We assess the size of an egg cooker. Does it take up a lot of counter space? Is it compact and easy to store? These are considerations that help our readers choose the best model for their needs.
In our research, we evaluate how quickly each model heats up and cooks eggs. We want to know if the results are consistent and if the unit prevents eggs from overcooking.
The appearance of an egg cooker is important to some consumers. We factor aesthetics into our evaluations.
The number of eggs an egg cooker can accommodate is important for consumers to know before they buy. We note that the capacity may be as few as six eggs or as many as 14 eggs.
The water level indicator is a crucial feature of an egg cooker, as it helps determine cook times and achieve desired results. We look at these indicators when deciding which models to recommend to our readers.
Egg cookers are simple devices, but not all of them share the same set of features. Here are some features you may see in the spec lists for the egg cookers we recommend in our product list, above.
Water level indicator
- An LED and/or audible alert to let you know when the eggs are finished cooking
Less than $10
Egg cookers aren’t pricey, but if you come across one for less than $10, make sure it offers the functions that you want. During the course of our research, we found some attractively priced egg cookers that only perform one or two functions, such as hard boiling eggs, as well as some that require placement in a microwave in order to work.
"Some — but not all — egg cookers allow you to make omelets with a special insert. We’ve seen this feature on egg cookers by Cuisinart and Maverick, two prominent egg cooker brands."
You can find a multifunctional egg cooker of good quality for less than $50, although you’d probably have to spend at least $20 to get the most for your money.
The priciest of egg cookers often perform double duty as slow cookers, steamers, or rice cookers. You might also find some specialized models in this range that only perform one function, like poaching. For the average consumer, spending $50 or more on an egg cooker would probably be overkill. However, if you’re serious about eggs and want the utmost in luxury, you may wish to consider a product in this price range.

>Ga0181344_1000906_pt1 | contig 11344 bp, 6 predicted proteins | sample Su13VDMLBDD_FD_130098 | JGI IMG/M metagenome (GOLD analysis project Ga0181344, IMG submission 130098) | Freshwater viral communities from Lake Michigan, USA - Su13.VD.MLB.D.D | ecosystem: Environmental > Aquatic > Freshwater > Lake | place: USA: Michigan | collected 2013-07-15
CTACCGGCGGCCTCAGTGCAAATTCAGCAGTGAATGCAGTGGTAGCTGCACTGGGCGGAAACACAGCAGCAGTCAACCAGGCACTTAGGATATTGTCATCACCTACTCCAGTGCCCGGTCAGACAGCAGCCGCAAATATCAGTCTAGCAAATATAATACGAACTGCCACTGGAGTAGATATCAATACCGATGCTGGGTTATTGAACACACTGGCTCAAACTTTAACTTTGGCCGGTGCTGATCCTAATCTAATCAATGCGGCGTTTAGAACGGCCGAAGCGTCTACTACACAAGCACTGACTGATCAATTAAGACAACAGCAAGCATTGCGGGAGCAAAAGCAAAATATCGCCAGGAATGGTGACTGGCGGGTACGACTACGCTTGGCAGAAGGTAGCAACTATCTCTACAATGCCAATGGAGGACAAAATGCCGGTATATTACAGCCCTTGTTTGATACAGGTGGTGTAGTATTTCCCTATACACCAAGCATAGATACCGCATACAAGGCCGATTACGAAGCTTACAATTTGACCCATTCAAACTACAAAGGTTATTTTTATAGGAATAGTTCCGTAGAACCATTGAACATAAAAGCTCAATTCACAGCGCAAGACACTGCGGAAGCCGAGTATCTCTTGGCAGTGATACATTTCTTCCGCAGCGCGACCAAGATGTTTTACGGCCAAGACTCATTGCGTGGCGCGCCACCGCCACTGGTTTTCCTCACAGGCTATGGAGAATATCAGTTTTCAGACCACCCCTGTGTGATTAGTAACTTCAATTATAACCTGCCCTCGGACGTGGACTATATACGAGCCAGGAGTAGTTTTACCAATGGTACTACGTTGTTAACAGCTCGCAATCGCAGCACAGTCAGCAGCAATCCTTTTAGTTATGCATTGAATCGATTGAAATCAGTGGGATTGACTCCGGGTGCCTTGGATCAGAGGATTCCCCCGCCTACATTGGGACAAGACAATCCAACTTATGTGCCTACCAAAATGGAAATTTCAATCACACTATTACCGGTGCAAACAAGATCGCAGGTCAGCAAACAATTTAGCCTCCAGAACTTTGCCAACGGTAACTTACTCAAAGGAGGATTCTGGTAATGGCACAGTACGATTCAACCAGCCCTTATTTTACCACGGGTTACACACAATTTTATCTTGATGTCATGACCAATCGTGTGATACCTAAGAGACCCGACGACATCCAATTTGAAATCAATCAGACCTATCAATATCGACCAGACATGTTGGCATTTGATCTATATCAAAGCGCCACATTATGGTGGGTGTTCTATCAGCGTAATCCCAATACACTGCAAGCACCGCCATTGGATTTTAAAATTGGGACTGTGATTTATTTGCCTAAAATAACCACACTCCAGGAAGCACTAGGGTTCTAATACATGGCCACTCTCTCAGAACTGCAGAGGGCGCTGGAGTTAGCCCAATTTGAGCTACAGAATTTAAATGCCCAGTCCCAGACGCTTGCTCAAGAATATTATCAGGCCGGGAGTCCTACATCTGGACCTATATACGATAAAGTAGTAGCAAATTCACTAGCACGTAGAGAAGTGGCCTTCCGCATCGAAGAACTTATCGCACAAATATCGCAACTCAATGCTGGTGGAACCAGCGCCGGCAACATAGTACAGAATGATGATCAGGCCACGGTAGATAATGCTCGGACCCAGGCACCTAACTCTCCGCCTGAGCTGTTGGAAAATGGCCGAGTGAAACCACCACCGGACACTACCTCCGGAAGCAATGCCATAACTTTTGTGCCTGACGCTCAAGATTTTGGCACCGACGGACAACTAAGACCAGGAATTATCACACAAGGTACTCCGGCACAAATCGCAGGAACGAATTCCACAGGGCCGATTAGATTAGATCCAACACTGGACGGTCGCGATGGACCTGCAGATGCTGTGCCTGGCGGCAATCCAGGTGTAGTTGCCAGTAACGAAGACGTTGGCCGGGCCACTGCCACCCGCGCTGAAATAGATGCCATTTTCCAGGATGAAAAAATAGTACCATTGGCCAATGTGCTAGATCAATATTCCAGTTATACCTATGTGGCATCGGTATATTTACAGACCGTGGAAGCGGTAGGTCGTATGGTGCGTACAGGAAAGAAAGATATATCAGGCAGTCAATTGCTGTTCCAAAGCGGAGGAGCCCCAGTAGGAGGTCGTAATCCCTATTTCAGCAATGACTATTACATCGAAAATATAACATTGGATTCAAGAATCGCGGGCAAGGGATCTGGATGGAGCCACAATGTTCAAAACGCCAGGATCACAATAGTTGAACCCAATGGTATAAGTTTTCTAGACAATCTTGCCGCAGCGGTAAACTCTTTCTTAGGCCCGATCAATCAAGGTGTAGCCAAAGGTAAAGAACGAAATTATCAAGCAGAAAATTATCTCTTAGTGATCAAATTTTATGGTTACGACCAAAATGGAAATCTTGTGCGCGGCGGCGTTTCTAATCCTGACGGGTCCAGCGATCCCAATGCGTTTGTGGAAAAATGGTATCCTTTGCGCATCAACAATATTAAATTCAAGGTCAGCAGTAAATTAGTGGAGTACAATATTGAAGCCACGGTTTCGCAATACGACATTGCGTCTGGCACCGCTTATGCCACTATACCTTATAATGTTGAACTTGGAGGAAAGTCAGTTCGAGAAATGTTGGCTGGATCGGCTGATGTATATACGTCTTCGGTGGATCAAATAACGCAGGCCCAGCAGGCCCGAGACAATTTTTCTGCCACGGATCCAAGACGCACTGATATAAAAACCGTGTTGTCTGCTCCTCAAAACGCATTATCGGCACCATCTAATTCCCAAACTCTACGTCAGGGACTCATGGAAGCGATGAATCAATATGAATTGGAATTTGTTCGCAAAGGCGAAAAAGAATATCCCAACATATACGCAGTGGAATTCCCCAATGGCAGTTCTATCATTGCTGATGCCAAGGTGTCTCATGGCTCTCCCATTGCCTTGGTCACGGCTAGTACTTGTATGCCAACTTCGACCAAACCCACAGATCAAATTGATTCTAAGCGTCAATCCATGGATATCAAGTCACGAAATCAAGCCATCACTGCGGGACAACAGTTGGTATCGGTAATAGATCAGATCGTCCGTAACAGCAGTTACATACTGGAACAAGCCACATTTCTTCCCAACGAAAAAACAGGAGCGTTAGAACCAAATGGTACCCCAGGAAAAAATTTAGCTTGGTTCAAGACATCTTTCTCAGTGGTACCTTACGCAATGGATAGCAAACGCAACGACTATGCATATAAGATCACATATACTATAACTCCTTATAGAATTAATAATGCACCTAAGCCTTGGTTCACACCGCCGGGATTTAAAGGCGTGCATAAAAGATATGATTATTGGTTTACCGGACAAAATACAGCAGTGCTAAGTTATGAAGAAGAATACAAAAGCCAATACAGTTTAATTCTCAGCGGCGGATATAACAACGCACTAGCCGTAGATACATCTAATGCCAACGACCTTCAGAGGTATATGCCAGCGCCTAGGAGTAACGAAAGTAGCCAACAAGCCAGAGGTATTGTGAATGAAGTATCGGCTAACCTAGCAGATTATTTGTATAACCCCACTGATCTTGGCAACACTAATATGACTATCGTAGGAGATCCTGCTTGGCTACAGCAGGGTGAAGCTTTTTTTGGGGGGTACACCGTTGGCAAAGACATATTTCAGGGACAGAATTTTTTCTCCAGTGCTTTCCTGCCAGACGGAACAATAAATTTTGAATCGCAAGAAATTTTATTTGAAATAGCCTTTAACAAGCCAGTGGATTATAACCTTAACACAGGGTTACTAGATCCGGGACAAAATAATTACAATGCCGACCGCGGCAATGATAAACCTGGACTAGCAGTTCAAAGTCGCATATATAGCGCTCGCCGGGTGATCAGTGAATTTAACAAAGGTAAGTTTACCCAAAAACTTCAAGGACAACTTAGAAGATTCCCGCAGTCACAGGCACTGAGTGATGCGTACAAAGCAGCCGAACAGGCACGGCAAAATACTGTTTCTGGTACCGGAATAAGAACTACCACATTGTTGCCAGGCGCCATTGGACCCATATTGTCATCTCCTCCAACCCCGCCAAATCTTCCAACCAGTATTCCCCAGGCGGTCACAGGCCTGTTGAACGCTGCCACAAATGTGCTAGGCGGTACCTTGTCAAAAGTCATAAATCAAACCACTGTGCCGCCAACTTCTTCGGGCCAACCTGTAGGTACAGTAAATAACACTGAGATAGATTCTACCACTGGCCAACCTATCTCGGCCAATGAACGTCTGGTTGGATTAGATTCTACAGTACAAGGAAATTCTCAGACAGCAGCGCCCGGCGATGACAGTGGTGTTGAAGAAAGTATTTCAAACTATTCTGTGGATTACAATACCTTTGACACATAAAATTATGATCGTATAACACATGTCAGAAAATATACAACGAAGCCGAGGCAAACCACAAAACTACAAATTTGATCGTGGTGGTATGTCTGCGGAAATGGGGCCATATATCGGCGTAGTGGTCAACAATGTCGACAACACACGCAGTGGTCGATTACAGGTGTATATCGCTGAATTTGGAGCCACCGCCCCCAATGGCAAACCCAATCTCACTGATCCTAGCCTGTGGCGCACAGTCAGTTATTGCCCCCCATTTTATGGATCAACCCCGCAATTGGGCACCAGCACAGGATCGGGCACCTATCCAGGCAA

"We recommend that potential buyers base their purchasing decision on factors such as egg capacity, design, and the ability to make omelettes."
- One way to determine whether an egg is raw or hard cooked is to give it a spin. If it spins easily, you have a cooked egg; if it tends to wobble, it’s raw.
- Prior to inserting your eggs in the machine, prick a small hole at the top of each one. This prevents the shell from cracking during cooking. Most egg cookers have some sort of built-in pin, either in the unit itself or in an included measuring cup.
- If you plan on opening a neighborhood breakfast place, you could dole out as much as $1,500 for an egg cooker that prepares 120 eggs per hour.
Not all egg cookers can be used to make omelettes. If omelette-making is important to you, check the specs of your chosen product before purchasing it.
Q. How do you cook eggs in a microwave?
A. Place your eggs in a bowl and cover them with water. Add ½ tablespoon of salt. Cook for 6 to 12 minutes on high; the exact timing depends on the wattage of your microwave. Allow the eggs to cool for two minutes, then douse them with cold water.
Q. How do you clean an egg cooker?
A. First, unplug your appliance from its electrical socket. Next, wash the lid and insert trays in hot, soapy water — or place them on the top rack of the dishwasher. To clean the heating unit, soak a moist paper towel with one teaspoon of white vinegar and wipe thoroughly.
Q. What’s the difference between a hard-boiled and a soft-boiled egg?
A. A soft-boiled egg is at least partially liquid, but the yolk and white of a hard-boiled egg are both solid after cooking. Some people find soft-boiled eggs difficult to accurately prepare. An egg cooker takes the guesswork out of this tricky process.